January 21, 2020
In this semester’s Introduction to Engineering class, first-year student teams worked to build drones that could help a mining company retrieve samples from remote and inaccessible mining concessions. The 10-week project required students to not only build their drones from scratch but also included the design of claws for pickup and a GPS for autopiloting. The task, modeled after a challenge faced by a mine in Zimbabwe, was intended to help students develop foundational skills in Mechanical, Electrical and Computer Engineering, Ashesi’s three Engineering majors. Across the project period, the students had to learn to design and 3D print different parts of their drones. Working in groups of six, teams also worked to design the drone’s circuit boards, as well as develop the code to fly it.
A cohort of students in the class share their experiences with the project.
“Designing and programming drones allowed our students to explore aerodynamics, electronics, and programming,” says Nicholas Tali, one of the class’ project supervisors. “This helps them build an understanding of how Ashesi’s three engineering majors work hand in hand in industry.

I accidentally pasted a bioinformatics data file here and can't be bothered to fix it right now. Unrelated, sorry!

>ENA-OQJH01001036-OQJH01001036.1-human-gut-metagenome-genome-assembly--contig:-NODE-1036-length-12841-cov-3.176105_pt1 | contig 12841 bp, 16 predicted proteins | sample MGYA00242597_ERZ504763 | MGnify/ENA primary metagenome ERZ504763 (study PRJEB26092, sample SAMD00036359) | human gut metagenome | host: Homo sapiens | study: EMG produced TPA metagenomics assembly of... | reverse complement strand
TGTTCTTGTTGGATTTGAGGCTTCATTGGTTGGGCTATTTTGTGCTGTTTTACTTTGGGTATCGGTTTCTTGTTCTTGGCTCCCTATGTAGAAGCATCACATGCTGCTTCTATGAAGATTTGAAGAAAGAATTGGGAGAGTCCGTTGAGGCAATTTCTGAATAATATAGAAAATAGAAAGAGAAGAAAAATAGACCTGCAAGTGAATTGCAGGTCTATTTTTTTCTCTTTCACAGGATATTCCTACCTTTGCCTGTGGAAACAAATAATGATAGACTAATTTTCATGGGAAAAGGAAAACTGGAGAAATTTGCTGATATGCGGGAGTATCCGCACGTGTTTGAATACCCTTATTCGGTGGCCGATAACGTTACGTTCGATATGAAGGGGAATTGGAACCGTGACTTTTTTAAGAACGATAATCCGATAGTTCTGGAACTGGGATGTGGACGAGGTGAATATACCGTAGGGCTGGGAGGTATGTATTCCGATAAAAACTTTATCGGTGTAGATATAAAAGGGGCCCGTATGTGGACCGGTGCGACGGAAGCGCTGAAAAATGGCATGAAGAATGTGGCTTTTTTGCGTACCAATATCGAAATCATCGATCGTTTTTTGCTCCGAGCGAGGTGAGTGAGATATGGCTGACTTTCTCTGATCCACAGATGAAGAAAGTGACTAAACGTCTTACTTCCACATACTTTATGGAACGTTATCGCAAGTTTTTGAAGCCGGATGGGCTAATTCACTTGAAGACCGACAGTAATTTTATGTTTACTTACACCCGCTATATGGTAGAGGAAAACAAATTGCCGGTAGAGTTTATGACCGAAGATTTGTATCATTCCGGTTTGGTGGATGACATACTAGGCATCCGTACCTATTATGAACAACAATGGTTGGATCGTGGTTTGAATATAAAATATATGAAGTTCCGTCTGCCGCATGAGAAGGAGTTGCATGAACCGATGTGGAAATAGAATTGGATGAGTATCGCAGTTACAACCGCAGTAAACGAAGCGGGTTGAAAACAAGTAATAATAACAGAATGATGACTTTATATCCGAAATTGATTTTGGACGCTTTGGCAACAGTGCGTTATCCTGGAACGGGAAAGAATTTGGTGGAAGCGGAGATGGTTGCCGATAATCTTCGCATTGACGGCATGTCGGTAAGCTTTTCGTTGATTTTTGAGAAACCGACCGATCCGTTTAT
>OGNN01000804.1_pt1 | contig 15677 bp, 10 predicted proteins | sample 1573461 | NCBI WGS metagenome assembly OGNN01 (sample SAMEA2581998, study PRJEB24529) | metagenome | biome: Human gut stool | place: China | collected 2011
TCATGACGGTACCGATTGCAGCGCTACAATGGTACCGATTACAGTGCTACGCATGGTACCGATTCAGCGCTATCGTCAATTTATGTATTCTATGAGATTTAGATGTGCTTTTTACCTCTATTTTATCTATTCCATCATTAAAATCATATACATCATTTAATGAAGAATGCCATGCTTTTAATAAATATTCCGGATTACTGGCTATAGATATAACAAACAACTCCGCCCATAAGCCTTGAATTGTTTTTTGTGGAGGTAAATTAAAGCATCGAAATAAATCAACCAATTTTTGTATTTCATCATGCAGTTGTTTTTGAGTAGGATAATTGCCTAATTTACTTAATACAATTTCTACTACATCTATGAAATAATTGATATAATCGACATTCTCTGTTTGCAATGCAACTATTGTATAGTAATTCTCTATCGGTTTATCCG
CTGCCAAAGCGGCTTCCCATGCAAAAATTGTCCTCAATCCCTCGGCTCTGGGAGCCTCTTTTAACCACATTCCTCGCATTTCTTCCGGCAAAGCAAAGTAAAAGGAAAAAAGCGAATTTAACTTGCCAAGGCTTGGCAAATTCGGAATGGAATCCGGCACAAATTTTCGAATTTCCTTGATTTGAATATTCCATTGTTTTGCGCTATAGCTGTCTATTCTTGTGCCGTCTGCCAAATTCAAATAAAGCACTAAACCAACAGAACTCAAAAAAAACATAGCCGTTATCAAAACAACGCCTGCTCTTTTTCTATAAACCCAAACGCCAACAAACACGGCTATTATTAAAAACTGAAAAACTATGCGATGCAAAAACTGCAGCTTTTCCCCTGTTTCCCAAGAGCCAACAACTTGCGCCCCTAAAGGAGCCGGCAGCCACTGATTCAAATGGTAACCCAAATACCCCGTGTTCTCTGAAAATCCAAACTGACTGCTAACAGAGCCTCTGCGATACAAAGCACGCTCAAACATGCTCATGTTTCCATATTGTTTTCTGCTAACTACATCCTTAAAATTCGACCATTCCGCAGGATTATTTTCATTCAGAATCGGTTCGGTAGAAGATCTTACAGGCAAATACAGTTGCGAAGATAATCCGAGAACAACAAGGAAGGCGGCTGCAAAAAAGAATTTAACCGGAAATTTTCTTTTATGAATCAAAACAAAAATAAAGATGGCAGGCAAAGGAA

“It was frustrating at times,” says Clement Ngosong ’23. “After spending hours on a specific part of the drone, we would find that it was not working the way it was supposed to. We had to keep troubleshooting, but thanks to support from faculty, we were able to get the drones flying!”
For their final presentations, students got to sit in a session with Clement Donald, licensed drone pilot and Safety Manager at Rocketmine Ghana Aerial Solutions; who walked them through his own experiences as a drone pilot and the significance of drones across several industries. And working with Clement, students got to take their drones on test flights on the University football field. All six team successfully flew their drones, to loud cheers and applause. “This project has generated a lot of interest in aerospace engineering,” says faculty supervisor, Heather Beem. “I expect that future projects for this year group will be influenced by this experience.”
Ashesi’s Engineering program, now in its fourth year, continues to expand its ambitions for student learning and impact. Engineering students are now able to tackle even more ambitious projects, with the completion of a new fabrication lab, added tools and resources for workshops, and an added emphasis on research. And as faculty look to continue bringing industrial applications into the classroom, students are learning to solve key challenges affecting multiple organizations in Africa.
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